Trey Gowdy, the head of the select House committee on Benghazi, spent 11 hours last week tearing into Hillary Clinton over her handling of the 2012 attack on a US consulate in Libya that left Ambassador Chris Stevens and three other Americans dead. For many viewers, Gowdy’s adversarial style was proof that his committee is more concerned with partisan theatrics than with investigating the causes of the attack and the security breaches that may have enabled it. Gowdy learned this aggressive brand of questioning as a South Carolina prosecutor—a credential he cited during last week’s hearing. During his time as a district attorney—or “Circuit Solicitor” in South Carolina parlance—Gowdy became known as an effective litigator who was particularly savvy at winning death-penalty cases. When he was chosen to lead the Benghazi committee in May of 2014, a Fox News headline touted Gowdy as a “tenacious former death-row prosecutor.”
Yet Gowdy’s capital cases have not always panned out.
Last year, a South Carolina judge named Gary Hill took the highly unusual step of unilaterally reversing the death sentence of a man named Fredrick Evins, whom Gowdy had put on death row. Evins’s appeals attorneys, it turned out, had uncovered evidence that Evins suffers from a serious intellectual disability. In 2002, the Supreme Court held that executing a person with mental retardation violated the Eighth Amendment’s prohibition of cruel and unusual punishment.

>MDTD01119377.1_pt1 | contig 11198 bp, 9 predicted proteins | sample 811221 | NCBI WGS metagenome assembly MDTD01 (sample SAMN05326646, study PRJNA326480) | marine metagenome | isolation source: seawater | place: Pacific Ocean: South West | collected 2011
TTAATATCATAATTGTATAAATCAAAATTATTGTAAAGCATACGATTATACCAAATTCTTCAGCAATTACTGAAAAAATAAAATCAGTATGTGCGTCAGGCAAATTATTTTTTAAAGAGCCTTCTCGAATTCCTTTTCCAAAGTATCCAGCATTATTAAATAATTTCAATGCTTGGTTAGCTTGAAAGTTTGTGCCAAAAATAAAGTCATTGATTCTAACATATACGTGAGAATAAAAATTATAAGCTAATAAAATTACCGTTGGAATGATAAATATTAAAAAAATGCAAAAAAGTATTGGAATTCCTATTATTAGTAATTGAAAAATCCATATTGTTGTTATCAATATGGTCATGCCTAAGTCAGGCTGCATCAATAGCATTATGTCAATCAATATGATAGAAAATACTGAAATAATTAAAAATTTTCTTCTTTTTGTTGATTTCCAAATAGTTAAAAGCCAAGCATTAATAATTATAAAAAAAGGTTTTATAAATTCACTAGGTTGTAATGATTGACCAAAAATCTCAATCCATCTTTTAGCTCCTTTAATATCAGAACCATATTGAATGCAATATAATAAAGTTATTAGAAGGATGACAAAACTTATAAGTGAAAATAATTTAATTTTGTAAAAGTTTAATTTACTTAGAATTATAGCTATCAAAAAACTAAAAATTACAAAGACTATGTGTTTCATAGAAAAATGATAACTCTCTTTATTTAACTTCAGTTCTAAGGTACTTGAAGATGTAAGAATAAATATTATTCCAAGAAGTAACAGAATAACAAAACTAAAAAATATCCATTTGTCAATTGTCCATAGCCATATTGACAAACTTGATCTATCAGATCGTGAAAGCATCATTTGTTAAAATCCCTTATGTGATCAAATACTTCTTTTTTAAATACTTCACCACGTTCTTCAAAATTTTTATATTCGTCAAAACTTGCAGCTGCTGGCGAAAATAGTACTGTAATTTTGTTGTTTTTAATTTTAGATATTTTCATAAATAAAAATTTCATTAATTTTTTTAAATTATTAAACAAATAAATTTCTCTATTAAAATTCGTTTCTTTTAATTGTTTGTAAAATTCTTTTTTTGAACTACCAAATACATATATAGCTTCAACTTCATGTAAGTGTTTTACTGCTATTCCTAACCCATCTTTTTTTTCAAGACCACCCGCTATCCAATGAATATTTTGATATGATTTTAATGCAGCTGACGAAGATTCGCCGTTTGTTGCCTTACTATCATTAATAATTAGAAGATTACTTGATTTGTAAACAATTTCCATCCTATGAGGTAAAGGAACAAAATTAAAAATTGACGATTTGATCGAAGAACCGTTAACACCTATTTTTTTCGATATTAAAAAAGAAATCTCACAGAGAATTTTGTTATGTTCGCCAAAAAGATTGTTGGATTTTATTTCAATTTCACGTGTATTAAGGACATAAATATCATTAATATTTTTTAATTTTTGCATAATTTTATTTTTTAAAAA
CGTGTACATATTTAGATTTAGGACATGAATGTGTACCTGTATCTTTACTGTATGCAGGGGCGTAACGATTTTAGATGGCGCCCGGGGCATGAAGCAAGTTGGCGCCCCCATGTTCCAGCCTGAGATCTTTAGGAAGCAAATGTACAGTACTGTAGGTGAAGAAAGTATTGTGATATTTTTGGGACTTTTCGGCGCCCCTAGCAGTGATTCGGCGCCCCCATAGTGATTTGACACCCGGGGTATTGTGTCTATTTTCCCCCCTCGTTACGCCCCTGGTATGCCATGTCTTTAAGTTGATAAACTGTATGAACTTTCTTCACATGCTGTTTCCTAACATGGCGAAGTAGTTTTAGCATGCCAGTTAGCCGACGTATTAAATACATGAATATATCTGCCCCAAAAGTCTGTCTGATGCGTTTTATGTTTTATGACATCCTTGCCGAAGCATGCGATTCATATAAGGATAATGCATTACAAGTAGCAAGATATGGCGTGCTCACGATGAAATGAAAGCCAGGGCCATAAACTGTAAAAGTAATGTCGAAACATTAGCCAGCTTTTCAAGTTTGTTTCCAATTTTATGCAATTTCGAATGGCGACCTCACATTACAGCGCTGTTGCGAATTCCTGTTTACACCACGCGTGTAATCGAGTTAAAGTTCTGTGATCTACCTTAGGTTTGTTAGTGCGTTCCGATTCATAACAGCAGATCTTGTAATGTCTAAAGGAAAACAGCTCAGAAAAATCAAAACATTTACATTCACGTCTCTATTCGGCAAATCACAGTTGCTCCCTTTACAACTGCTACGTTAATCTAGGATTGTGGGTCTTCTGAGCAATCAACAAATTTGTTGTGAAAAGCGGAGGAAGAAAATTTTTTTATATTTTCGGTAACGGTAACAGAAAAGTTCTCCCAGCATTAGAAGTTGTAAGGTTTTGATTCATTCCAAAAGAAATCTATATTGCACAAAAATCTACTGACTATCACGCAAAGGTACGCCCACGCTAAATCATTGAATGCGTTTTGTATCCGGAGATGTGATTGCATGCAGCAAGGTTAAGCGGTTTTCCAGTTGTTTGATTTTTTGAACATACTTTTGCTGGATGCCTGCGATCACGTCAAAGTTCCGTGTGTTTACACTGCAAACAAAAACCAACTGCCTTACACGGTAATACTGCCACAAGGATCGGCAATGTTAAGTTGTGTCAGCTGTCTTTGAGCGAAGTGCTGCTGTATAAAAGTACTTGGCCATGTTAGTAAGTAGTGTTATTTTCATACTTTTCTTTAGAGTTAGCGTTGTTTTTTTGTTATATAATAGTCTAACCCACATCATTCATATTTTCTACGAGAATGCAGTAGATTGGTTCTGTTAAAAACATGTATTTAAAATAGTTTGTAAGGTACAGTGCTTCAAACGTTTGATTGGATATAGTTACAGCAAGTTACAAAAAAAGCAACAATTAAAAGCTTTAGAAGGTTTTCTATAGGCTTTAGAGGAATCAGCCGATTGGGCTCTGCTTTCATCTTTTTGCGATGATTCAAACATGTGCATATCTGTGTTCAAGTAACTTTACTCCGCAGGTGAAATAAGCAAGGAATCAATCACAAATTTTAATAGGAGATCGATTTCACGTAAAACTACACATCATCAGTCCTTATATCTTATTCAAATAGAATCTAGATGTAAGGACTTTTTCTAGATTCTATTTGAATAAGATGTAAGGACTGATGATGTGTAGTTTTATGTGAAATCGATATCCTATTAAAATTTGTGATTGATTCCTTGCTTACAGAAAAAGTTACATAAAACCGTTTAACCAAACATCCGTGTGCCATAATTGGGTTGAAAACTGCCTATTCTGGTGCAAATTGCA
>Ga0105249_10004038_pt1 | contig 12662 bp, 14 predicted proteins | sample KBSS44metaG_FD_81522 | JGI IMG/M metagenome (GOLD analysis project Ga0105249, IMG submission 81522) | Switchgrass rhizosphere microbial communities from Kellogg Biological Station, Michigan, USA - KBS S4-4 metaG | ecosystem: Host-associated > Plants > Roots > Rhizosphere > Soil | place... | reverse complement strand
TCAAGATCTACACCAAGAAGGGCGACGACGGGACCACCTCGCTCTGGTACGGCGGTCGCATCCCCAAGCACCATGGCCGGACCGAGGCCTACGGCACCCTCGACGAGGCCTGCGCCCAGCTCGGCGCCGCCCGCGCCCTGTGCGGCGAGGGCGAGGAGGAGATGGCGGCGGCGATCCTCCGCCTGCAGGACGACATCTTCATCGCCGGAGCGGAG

To be sure, the blame for Evins’s wrongful death sentence falls mostly with his original defense attorneys. According to several people familiar with the case, one of them has since admitted to failing to adequately represent Evins in his trial for the 2003 rape and murder of a South Carolina woman. But according to Hank Ehlies, the lead attorney on the team that won Evins’s sentence reduction and who studied events in the original trial, Gowdy too played a role.
At Evins’s original trial, an expert witness surprised the courtroom by asserting that Evins might be intellectually deficient. Gowdy, according to Ehlies intervened to effectively prevent the question of intellectual disability from interfering with his capital case. After the judge expressed concern over the new information, Ehlies says, Gowdy asked the judge to allow the prosecution to bring in an expert witness to attest to Evins’s mental fitness for the death penalty. The judge consented and the expert, says Ehlies, was a psychiatrist “known to be very favorable to the state.”
The state psychiatrist testified that Evins did not meet the state’s definition of intellectually disabled, recalls Jeffrey Bloom, a Columbia-based attorney who served as co-counsel with Ehlies and who also studied the original trial. Evins’s defense team then surrendered, says Bloom, telling the judge they would not introduce any further evidence regarding their client’s mental disability. (The defense team’s psychiatrist also reportedly agreed with the state’s finding.) The prosecution then asked the judge to make a determination that Evins was mentally fit for the death penalty, Bloom says, “and that was it.”
Bloom says that a prosecutor can choose two paths when confronted with such newly surfaced information. “He can say, ‘Oh golly this should have come out months ago, we’re going to stop now,’ or the prosecutor can push on, which is what was done here.” (Bloom later emailed to clarify that he has “no criticism to make of Solicitor Gowdy as to how he handled the trial proceeding when potential evidence of mental retardation/intellectual disability arose.”)